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Next accused of destroying key documents in equal pay legal action

National retailer Next has been accused of destroying vital documents needed to help store staff prove their ongoing equal pay claim.

Posted on 13 October 2020

National retailer Next has been accused of destroying vital documents needed to help store staff prove their ongoing equal pay claim.

Law firm Leigh Day, acting on behalf of store staff, argue that the alleged destroying of the documents is a clear breach an Employment Tribunal Order instructing Next to keep the paperwork safe.

There will now be a one-day Employment Tribunal hearing on Tuesday, 12th January 2021 to decide how and why the documents came to be destroyed and what, if any, penalty should be applied to Next.

One potential consequence is a ‘Strike-Out Order’ meaning the retailer, who is denying the allegation, would lose the right to continue to defend any equal pay claims lodged before the hearing.

Next employs 25,000 store staff across 500 stores in the UK and Ireland. Already, there are more than 330 claims lodged with the Employment Tribunal.

If all eligible staff joined the claim, the potential cost to the retail giant is £200m.

Next store staff recently became the latest employees to join Leigh Day’s Equal Pay Now campaign.

Next store staff, mostly women, argue their work is no less demanding than that of their male colleagues in the warehouses who, on average, earn between £2 and £6 more per hour.

The firm also represents store workers from Asda, Sainsbury’s, Morrisons, Tesco and the Co-op in similar equal pay cases.

Elizabeth George, a barrister in the employment team at Leigh Day, said:

It appears that essential documents to our case have been destroyed. Next will have a full opportunity to explain how and why that was allowed to happen at the hearing in January and it would be wrong to pre-empt the Tribunal’s ruling on that.

“I can say that it is fundamental to a fair hearing of this case that neither side destroy documents that they know (or should know) are highly relevant to the other’s case.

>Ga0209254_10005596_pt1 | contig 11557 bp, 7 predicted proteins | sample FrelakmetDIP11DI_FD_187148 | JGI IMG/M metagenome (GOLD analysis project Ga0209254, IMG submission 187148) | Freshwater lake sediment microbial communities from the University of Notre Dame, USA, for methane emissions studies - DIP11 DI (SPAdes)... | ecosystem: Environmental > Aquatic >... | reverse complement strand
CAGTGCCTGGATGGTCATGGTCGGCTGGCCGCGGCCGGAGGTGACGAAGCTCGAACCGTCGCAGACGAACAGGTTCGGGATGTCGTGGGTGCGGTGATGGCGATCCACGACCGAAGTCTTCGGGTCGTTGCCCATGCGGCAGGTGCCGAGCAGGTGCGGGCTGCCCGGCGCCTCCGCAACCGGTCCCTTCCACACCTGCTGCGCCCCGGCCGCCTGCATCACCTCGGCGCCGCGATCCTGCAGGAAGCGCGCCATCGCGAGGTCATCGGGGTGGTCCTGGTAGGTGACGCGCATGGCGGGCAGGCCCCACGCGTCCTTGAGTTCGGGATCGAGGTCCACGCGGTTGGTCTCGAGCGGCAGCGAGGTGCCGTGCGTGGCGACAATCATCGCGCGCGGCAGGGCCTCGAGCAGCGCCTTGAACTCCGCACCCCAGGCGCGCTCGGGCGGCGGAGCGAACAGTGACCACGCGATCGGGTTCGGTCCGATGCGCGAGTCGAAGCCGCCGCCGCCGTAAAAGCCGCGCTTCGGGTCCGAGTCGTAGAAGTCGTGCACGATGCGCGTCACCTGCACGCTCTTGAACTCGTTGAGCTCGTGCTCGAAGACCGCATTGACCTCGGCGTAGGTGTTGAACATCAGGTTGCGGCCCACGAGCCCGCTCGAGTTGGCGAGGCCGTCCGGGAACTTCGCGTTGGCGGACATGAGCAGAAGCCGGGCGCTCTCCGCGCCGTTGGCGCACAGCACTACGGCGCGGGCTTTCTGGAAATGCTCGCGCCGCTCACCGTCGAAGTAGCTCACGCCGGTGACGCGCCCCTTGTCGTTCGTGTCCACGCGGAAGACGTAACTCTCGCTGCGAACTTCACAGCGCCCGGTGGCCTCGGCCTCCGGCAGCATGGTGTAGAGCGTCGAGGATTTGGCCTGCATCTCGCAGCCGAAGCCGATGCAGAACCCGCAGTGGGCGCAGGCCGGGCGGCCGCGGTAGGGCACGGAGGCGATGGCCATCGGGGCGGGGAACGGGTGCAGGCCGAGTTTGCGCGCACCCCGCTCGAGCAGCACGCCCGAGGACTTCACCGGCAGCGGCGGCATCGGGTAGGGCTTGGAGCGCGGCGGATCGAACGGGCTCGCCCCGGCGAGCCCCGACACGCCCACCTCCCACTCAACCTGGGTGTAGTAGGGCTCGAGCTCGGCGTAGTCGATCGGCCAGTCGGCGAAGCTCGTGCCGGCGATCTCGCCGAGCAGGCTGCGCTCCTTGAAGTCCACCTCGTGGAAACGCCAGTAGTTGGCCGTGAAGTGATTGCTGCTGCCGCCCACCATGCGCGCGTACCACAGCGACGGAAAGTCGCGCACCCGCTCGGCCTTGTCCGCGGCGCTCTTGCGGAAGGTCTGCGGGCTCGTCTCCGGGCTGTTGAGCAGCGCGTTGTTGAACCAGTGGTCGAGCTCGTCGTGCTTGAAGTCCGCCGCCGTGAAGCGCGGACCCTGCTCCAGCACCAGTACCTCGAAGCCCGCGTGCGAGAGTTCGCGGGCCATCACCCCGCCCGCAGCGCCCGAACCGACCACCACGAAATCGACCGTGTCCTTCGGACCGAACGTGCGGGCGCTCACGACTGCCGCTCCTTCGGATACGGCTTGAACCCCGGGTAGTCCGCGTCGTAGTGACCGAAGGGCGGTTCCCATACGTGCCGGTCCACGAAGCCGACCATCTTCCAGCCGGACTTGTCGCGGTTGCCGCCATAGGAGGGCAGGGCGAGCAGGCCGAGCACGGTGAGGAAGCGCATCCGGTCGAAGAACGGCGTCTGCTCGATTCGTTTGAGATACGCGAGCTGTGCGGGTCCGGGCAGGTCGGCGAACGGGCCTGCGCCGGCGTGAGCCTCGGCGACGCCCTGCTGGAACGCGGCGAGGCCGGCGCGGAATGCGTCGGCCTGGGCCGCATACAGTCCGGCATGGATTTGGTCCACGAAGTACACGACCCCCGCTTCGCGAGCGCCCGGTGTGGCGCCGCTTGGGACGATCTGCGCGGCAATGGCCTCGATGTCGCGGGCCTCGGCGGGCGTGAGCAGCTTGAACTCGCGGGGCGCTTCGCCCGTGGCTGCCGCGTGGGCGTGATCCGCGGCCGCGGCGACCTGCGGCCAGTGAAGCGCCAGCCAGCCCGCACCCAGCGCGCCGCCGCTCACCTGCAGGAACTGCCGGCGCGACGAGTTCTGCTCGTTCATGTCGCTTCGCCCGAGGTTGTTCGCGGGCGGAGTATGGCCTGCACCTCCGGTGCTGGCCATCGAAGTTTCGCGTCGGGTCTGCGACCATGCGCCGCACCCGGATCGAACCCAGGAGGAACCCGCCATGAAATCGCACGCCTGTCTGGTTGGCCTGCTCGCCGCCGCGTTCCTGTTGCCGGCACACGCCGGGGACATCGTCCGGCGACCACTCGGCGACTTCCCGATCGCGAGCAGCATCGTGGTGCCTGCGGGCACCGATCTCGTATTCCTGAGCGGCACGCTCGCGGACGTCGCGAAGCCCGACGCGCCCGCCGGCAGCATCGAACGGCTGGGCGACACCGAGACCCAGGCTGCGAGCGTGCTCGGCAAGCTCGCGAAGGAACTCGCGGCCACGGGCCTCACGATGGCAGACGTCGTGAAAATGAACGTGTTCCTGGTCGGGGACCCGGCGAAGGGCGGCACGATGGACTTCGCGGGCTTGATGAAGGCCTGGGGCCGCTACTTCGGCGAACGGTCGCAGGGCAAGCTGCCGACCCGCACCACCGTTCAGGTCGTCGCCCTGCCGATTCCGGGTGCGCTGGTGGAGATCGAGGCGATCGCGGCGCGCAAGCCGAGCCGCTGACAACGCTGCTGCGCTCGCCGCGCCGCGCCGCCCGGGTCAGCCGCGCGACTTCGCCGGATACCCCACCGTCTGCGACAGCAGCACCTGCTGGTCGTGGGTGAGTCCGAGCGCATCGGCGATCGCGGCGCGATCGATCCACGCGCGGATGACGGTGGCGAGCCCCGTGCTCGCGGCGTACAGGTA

“The Equal Pay Now campaign is about bringing store staff from different retail sectors together, so that they do not feel theirs is an individual fight because that is pretty daunting.”

“We have one focus, ending the unequal pay that applies between the stores and the warehouses for men and women doing equal work.”

Pauline Costello, whose name has been changed to protect her identity, has worked at a Next for more than 10 years. She said:

“When I was told exactly how much higher the warehouse pay was, I was shocked and angry and felt extremely undervalued.”

“To find out now that Next may have destroyed important documents is yet another blow. I feel angry and betrayed and have now lost all respect for the company.”

“I’m hopeful for a positive outcome at the hearing. It will help to restore my confidence and self-respect because finally the company I have worked hard for will now recognise that my role as a sales consultant is as valuable as a warehouse operative.”

For more information or to join the claim visit www.equalpaynow.co.uk/next-equal-pay/

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Elizabeth George
Equal pay

Elizabeth George

Elizabeth George is a barrister with expertise in all areas of employment law.

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Our specialist team of equal pay lawyers represent clients who have experienced or who are still experiencing the unfairness of unequal pay at work.